Green Building Curmudgeon


Let’s kick the “easy” habit

Posted on April 18, 2009 by Carl Seville, GBA Advisor

Practically everyone has seen the Staples advertisements on TV featuring the "easy button." Few people question the idea that things should be easier, but maybe more of us should. "Easy" may appear to be a good thing in the short term, but most things that are easy are actually conspiring to cost us our future in terms of excessive waste, overconsumption of resources, environmental damage from energy generation and vehicle pollution, financial suffering, and declines our health.

Question the value of "easy" in daily life


Green Building Program Roadkill

Posted on April 8, 2009 by Carl Seville, GBA Advisor

First, a little history
The competition is heating up in the world of green-building certification. Things moved slowly and steadily, starting way back when Austin, Texas put together its local program. With a limited amount of green-home certification available in the late 1990s, the NAHB Research Center set up a project to assist local home builders' associations in creating their own green building programs.


Helping the Environment, One Drop at a Time

Posted on March 26, 2009 by Carl Seville, GBA Advisor

There is a lot of discussion about pervious paving and its contribution to the environment. Standard paving materials collect pollutants like oil, chemicals, and rubber tire particles from vehicles, pesticides, and dirt, only to have rain wash it off into our waterways, degrading our fresh water supply. Natural landscapes allow rain to percolate down through the soil, taking various pollutants with it, filtering and cleaning them as they flow down, typically arriving clean and clear by the time they reach the water table.


Product Verification – Are We SAVED?

Posted on March 25, 2009 by Carl Seville, GBA Advisor

Following up on my comments on green product verification – One More Thing to Worry About– I recently learned about ICC ES-SAVE (Sustainable Attributes Verification and Evaluation), yet another program to verify the sustainability of products.


How Big Should a House Be?

Posted on March 20, 2009 by Carl Seville, GBA Advisor

I am in the process of planning to build myself a new house. I currently live in a 700-square-foot cottage built in 1925 that I have determined is ready for replacement. While it functions fine, the basic design does not lend itself to renovation, and, considering the scale and design of other homes in the neighborhood, investing in the structure would not be wise.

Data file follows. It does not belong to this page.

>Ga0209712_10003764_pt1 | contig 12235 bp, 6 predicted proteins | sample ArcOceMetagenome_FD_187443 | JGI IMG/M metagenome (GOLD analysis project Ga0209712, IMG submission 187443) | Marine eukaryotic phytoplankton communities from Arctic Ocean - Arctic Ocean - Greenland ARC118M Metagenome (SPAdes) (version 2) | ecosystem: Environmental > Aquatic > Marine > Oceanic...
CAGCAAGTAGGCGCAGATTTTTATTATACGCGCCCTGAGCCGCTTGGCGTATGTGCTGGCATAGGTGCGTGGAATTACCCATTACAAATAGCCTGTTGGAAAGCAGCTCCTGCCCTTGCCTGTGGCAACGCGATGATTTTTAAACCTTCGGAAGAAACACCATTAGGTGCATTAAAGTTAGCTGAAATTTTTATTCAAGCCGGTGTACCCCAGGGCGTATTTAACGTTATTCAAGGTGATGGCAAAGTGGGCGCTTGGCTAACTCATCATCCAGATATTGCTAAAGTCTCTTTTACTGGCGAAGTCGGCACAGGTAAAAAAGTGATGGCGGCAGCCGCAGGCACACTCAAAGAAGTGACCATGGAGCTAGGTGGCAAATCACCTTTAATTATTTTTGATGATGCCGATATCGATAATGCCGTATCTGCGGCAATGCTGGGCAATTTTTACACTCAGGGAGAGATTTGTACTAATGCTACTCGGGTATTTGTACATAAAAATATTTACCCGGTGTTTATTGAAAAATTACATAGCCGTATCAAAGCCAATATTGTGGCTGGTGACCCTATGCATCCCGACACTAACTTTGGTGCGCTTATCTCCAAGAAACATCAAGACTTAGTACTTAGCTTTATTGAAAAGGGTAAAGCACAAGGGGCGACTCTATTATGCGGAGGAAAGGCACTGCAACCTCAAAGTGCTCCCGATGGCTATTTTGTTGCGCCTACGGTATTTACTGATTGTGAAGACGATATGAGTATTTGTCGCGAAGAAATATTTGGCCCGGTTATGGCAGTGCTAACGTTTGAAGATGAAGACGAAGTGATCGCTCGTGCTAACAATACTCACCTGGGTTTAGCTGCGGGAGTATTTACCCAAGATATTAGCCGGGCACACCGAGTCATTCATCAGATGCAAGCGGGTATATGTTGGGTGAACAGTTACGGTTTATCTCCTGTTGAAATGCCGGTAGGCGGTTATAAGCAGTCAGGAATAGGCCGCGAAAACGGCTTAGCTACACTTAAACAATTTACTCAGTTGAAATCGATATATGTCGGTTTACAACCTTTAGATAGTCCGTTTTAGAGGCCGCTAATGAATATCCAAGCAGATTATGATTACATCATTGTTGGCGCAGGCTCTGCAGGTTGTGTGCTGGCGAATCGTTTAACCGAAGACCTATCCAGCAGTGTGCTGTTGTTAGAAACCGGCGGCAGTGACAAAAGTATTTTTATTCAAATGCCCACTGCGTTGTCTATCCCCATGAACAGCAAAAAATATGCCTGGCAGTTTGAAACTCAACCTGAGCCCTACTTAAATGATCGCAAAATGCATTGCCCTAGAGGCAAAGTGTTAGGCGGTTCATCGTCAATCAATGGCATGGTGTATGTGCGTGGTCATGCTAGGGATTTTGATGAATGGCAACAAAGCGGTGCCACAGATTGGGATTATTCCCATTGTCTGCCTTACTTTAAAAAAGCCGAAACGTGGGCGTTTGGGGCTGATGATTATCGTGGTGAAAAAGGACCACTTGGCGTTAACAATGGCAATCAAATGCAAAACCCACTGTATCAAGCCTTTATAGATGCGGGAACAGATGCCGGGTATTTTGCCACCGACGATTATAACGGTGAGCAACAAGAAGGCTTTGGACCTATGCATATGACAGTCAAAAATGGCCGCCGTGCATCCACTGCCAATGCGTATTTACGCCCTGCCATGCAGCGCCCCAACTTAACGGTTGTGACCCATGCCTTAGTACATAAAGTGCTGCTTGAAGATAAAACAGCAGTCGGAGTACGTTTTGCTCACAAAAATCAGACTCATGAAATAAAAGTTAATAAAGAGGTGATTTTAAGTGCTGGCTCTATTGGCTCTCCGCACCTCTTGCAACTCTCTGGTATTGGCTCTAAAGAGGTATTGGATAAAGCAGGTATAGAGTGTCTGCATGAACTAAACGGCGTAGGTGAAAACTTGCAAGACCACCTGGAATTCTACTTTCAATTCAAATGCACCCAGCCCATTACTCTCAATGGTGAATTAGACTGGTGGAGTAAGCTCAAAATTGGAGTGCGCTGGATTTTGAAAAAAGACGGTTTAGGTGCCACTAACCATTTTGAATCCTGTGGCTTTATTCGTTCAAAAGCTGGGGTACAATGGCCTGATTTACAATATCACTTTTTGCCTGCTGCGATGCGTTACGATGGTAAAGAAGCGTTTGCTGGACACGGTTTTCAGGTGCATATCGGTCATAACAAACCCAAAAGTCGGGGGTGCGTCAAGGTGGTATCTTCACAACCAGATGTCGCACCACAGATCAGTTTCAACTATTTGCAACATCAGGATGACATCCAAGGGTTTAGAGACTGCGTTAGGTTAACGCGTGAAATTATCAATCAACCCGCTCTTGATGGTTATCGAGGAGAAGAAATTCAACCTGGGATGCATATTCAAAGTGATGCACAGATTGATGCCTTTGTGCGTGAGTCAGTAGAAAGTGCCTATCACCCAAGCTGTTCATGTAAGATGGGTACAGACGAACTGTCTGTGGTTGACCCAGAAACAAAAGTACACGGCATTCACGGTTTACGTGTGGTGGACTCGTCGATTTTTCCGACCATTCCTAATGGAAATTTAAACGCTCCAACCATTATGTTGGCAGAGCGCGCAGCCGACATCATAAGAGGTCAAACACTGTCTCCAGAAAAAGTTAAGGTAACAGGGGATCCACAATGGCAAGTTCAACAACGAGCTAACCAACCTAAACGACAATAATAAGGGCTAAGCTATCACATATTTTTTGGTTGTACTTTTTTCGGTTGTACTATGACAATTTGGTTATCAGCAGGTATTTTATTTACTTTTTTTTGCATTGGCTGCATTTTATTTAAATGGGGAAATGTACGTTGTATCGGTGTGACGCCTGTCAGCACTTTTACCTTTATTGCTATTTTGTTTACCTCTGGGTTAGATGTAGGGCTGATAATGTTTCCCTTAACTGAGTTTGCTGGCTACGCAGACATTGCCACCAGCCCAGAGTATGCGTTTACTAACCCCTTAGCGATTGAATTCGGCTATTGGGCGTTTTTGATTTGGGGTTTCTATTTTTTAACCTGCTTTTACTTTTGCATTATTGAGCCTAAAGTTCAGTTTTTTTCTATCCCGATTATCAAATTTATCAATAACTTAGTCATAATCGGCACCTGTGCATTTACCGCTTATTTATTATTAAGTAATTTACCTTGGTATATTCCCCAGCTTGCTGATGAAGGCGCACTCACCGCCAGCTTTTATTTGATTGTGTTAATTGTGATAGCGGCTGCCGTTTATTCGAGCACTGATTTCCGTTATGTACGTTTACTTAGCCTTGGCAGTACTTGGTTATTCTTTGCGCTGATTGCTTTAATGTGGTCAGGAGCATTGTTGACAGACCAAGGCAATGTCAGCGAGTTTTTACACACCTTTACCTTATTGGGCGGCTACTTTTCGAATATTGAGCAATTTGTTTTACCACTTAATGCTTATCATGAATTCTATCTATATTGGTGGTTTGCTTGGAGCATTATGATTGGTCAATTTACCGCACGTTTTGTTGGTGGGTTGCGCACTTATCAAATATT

LEED Home Logo

Logo Wars

Posted on March 19, 2009 by Carl Seville, GBA Advisor

I am a provider representative for the LEED for Homes program. Working through an official provider licensed by the U.S. Green Building Council (USGBC), I certify homes under this august program. I appreciate all the work that has gone into this very rigorous certification system, and, while I certainly have some issues with it, I try to support and promote it when I can.


Local Food, Local Wood

Posted on March 12, 2009 by Carl Seville, GBA Advisor

I picked up my weekly box of locally grown organic food today — not exactly a farm co-op, commonly knows as a CSA, but a small, farm-based business that distributes these fine products to individuals and restaurants in the region. I’ve been doing this for a few weeks, and it is interesting that what's in the box — the contents of which are unknown to me until I open it — dictates my diet now, rather than what looks good to me in the market. Right now cabbage, root vegetables, and lettuce are in season, so I’m eating more of those. I also got some nice strawberries and some peppers.


Time to stop building new single-family homes

Posted on March 12, 2009 by Carl Seville, GBA Advisor

A recent article in The Atlantic magazine by Richard Florida, "How the Crash Will Reshape America," has some very interesting observations about home ownership and the damage that our society has done to itself by creating artificial incentives for people to own homes. Home ownership has been subsidized in America for many years through mortgage-interest tax deductions and artificially low interest rates.

Ford Plant

Why Do We Have Waste?

Posted on March 8, 2009 by Carl Seville, GBA Advisor

Recycling is becoming firmly entrenched in society. Kids in school are taught the merits of recycling paper, plastics, and the like, and are successfully shaming their parents into changing their behavior.


One More Thing to Worry About

Posted on March 3, 2009 by Carl Seville, GBA Advisor

The NAHBNational Association of Home Builders, which awards a Model Green Home Certification. Research Center has just announced its “Green Approved” certification for product manufacturers, and the first seal of approval has been issued to Weyerhauser for its iLevel structural wood products. This is an interesting development that comes hot on the heels of the ANSIAmerican National Standards Institute. National nonprofit membership organization that coordinates development of national consensus standards. Accreditation by ANSI signifies that the procedures used meet the Institute’s essential requirements for openness, balance, consensus, and due process. -approved National Green Building StandardNational Green Building Standard Based on the NAHB Model Green Home Building Guidelines and passed through ANSI. This standard can be applied to both new homes, remodeling projects, and additions. , also a product of the Research Center and a group of industry professionals.

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